In mobile, we see explosive growth in the triple digits since HY2015 which helps offset its higher traffic acquisition cost (TAC). Both desktop and mobile digital video advertising revenues are growing at substantial rates relative to other advertising formats. Google executives have mentioned on several occasions that while it may seem that mobile cannibalizes desktop, the reality is that it is in addition. The slowed down rate of growth in desktop is expected due to the maturity of the desktop advertising market relative to mobile. Furthermore, mobile monetization is becoming increasingly optimized, which should lower TAC in the long run.

Source: IAB / PwC US Entertainment & Media Outlook

Here, we see in the US alone that digital video advertising is estimated to be as large as $23.5B by 2020. Keep in mind that an estimated 80% of YouTube’s traffic comes internationally. This means that this $23.5B figure is a gross underestimation of the true market size. However, it is also crucial to note a bulk of global advertising revenues is centered in the United States and that CPM and CPC are lower worldwide.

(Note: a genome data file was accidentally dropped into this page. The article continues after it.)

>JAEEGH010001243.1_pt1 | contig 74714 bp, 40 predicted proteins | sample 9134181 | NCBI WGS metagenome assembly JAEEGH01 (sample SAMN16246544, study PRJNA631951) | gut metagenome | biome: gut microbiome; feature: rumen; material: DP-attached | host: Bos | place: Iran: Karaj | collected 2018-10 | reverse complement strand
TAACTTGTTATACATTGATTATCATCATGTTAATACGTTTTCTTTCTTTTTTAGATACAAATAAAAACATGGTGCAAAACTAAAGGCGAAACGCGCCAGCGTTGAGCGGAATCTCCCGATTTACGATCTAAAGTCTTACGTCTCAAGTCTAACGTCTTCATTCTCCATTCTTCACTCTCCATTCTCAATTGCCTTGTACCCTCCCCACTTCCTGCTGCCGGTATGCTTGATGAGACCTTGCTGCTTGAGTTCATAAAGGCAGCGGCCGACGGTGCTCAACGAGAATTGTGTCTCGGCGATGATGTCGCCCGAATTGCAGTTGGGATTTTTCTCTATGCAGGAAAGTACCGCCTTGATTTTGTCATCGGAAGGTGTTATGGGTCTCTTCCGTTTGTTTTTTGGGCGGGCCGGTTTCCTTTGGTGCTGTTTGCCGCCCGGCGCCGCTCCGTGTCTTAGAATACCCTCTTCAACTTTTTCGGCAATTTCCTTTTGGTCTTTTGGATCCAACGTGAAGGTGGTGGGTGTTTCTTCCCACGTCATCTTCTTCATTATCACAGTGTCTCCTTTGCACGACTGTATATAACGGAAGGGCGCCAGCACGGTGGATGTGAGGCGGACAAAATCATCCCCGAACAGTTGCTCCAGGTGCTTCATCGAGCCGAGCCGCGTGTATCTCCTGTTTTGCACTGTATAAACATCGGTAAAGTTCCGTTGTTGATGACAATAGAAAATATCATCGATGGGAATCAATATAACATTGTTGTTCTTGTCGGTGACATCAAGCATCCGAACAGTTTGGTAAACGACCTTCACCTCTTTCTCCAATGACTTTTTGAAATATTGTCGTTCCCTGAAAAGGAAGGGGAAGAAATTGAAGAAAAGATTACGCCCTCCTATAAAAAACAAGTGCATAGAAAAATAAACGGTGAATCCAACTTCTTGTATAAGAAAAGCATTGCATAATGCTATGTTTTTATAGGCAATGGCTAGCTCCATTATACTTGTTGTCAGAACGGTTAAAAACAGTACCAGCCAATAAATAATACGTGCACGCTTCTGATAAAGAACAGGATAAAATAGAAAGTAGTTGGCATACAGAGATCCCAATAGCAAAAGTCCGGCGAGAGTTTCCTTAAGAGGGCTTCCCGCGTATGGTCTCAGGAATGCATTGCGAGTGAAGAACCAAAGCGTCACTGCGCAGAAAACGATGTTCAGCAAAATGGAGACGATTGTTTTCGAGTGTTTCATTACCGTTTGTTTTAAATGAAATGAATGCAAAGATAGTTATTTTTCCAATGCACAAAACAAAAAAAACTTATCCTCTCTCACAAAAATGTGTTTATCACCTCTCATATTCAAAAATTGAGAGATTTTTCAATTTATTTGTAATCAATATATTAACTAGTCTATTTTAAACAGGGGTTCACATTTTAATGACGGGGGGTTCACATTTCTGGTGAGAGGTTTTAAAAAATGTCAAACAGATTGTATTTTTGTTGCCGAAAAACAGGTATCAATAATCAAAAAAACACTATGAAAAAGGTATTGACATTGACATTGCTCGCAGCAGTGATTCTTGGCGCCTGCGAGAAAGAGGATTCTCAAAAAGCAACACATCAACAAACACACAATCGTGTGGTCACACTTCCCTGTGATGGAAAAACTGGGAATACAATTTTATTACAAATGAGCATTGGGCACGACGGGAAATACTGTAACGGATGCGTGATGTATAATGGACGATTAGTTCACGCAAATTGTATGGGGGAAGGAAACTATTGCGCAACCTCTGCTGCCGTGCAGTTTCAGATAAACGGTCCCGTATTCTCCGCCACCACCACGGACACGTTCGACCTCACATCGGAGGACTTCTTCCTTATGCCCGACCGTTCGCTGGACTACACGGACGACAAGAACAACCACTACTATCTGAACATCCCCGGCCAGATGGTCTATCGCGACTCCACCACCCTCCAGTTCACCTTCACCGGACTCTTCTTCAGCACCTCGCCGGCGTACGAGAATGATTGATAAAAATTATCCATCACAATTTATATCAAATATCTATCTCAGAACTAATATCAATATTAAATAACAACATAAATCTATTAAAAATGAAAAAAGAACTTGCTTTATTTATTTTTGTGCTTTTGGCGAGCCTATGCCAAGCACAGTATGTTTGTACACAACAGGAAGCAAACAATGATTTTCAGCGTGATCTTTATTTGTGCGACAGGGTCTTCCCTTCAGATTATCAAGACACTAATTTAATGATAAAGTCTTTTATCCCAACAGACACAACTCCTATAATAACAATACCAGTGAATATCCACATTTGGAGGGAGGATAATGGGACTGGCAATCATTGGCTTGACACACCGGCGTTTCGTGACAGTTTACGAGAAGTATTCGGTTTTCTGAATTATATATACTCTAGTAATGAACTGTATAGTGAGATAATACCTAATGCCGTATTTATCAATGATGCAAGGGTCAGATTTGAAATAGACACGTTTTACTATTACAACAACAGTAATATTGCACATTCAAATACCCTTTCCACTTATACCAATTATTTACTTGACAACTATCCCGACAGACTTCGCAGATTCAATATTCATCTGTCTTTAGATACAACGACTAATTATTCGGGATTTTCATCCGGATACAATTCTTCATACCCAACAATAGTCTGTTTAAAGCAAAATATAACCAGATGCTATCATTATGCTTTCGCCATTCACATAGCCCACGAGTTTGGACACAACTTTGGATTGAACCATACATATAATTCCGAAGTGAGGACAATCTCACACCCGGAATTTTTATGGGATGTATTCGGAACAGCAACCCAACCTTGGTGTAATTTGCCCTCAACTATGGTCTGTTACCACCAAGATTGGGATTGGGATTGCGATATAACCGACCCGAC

Almost as important, however, is that 77% of this ad revenue is anticipated not to be related to broadcasters. In other words, YouTube’s home domain, where it holds majority market share over other alternatives such as Vimeo, AOL, Dailymotion and Instagram (NASDAQ:FB), will be where 77% of digital video advertising revenue is centered. Maybe that explains digital video advertising’s high estimated CAGR, which is over six times as large as the whole industry’s estimated 3.3% CAGR (taken from IBISWorld Industry Reports).

Profitability